There are specialized pruning recommendations for certain situations. Regarding tree evergreens, these seldom need pruning. Nevertheless, one must be careful as to timing should you wish to trim these trees. With Pines, it’s okay to remove as much as 2/3 of the new growth (candles), but prune before the candles become mature. It is suggested not to remove more than the growth from the previous year. As to Spruce, Douglas Fir and Fir, late winter/early spring is best. These trees will grow laterally if properly pruned at any time of the year. Slower growing evergreens such as hemlock, arborvitae, yew and juniper may be trimmed through the middle of summer.
Tree Topping. In a word…… DON’T !!!! Topping is an exorbitant removal of major branches in larger, mature trees. This is done for several reasons. There are a number of folks that call themselves Arborists or Licensed Tree Experts that either are ignorant of the damage associated with topping, or, they are apathetic. Secondly, topping is done to control the tree’s size, to reduce twigs and leaves to lessen yard waste, and to lessen the perception of dangerous and large limbs overhanging your home. The consequences of topping are possible insect infestation, sun scald of the bark, decay of large non-compartmentalized wounds, and possibly the death of the tree. Those trees that do survive this butchering, produce many more limbs that are much weaker in structure than the limbs that had been removed. This growth is usually quite rapid and soon the tree returns to its pre-topped height faster and more dense than a properly pruned tree !
Effective Pruning is needed to provide protective and preventative measures to insure the health of the plants, whether they be trees or shrubs. In certain instances though, Pruning for Effect is used. These methods include Pollarding, Pleaching, Coppicing, Topiary and Espalier.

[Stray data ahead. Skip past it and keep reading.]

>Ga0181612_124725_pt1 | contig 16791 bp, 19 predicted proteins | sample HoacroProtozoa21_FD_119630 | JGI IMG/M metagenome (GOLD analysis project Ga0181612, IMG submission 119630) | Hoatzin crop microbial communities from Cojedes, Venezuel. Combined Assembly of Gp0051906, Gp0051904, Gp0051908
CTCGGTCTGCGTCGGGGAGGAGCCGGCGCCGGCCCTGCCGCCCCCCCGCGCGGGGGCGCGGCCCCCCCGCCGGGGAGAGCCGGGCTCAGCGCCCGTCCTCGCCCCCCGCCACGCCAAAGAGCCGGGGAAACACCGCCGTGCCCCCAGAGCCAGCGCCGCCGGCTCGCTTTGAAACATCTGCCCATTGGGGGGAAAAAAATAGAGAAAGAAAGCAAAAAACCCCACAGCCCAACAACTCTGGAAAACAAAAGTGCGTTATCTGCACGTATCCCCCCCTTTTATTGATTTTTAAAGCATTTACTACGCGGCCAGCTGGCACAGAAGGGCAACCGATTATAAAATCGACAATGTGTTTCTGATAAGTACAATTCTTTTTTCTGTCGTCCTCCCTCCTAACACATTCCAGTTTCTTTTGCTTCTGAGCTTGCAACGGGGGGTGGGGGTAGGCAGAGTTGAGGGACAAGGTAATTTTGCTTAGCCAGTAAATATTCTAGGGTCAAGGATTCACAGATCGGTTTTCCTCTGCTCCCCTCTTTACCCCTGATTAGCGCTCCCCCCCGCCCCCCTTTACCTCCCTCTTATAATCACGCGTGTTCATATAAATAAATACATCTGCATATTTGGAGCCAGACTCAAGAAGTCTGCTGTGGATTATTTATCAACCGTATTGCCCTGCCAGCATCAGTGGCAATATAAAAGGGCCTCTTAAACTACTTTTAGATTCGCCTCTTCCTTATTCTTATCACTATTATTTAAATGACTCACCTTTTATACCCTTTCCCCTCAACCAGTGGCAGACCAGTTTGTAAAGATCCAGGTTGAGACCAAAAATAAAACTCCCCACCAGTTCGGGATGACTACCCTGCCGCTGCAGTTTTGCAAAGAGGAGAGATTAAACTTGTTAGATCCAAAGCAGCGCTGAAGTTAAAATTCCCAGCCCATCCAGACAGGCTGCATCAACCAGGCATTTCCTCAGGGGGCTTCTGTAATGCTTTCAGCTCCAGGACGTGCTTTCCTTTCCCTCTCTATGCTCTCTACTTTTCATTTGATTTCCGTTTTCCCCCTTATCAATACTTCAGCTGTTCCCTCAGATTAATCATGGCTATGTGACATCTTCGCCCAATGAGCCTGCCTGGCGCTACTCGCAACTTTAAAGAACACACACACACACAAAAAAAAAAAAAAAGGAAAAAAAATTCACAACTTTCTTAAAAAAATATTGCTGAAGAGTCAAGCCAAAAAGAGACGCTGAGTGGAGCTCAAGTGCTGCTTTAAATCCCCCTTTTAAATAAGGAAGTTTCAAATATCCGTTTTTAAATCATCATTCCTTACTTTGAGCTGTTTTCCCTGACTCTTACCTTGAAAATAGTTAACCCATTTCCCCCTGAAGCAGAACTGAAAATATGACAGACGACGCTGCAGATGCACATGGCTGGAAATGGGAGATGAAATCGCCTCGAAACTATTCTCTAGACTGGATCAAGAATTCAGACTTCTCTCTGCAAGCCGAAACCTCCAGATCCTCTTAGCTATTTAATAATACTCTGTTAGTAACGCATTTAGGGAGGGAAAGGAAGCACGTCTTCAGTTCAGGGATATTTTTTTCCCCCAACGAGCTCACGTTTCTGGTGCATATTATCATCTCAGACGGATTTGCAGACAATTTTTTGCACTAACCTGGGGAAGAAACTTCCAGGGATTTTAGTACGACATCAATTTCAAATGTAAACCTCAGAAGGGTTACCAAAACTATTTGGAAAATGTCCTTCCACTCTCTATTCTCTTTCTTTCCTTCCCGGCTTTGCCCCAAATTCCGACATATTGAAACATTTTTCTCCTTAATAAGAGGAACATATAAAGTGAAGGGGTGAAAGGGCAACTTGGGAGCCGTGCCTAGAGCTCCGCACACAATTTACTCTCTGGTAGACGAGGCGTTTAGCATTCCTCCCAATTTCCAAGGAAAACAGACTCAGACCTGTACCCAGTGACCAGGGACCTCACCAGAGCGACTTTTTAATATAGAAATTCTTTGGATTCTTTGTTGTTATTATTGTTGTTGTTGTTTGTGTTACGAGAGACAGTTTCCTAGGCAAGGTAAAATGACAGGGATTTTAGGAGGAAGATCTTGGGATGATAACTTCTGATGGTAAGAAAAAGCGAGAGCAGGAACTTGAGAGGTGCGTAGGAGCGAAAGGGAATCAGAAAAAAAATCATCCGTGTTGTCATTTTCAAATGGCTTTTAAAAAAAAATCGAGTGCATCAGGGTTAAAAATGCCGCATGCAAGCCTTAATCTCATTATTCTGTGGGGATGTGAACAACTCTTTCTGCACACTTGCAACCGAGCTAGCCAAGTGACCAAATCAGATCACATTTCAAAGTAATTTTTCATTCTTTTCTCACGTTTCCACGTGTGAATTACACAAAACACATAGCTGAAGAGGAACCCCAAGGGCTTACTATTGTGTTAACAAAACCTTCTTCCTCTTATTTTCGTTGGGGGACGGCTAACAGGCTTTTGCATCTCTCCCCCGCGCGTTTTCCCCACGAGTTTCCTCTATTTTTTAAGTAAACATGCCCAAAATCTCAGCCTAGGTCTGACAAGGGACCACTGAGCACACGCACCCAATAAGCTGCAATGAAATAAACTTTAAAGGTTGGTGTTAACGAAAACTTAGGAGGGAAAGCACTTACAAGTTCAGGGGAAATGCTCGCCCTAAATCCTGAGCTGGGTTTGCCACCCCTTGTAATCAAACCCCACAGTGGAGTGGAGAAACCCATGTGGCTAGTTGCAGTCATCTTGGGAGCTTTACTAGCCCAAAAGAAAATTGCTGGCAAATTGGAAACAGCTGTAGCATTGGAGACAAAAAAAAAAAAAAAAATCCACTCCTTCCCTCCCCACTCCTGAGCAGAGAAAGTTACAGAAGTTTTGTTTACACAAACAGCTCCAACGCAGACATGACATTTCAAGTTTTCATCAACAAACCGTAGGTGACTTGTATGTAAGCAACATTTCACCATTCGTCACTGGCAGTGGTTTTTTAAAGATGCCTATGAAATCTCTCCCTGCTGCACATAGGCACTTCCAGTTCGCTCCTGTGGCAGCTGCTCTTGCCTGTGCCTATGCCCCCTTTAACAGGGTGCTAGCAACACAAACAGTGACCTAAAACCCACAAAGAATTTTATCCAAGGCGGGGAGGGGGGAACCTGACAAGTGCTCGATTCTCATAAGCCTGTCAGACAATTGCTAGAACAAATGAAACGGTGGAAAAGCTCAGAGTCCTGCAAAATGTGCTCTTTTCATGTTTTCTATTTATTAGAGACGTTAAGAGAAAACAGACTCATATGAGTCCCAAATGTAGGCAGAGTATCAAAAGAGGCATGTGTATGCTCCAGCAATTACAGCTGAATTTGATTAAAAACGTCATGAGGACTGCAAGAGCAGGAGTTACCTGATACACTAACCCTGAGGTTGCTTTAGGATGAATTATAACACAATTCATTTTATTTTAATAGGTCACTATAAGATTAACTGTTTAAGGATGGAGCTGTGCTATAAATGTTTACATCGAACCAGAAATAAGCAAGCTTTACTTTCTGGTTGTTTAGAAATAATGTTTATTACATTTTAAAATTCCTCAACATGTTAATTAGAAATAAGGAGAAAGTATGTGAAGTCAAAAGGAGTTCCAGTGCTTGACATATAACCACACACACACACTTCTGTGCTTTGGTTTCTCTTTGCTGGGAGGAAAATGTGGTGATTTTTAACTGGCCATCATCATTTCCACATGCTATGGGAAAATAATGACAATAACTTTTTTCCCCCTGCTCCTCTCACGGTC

Pollarding is a pruning theory which gives trees a formal appearance. It’s also used to control the size of large growing trees. Common in European landscapes, Pollarding involves the severe pruning of a tree, often to the main trunk. This process allows trees to become mature while retaining a compact or hedge-like form. Best suited trees for Pollarding are: Linden, Beech and Willow
Pleaching is a process which involves weaving tree branches together for ornamental purposes. Common usages are to create lattices or screens to enhance gardens or landscaping. The practice dates back to the Roman Empire. It is used to encourage growth in live trees and to prevent flood damage. In Medieval Europe, Pleaching was used in Orchards. Trees were planted on a grid until their branches touched. Limbs were then encouraged to grow from tree to tree to create bridges on which huts were built ! Branches that are able to bend are best suited for this process. A number of trees are well adapted to this process-Hawthorn, Linden, Pear and Apple.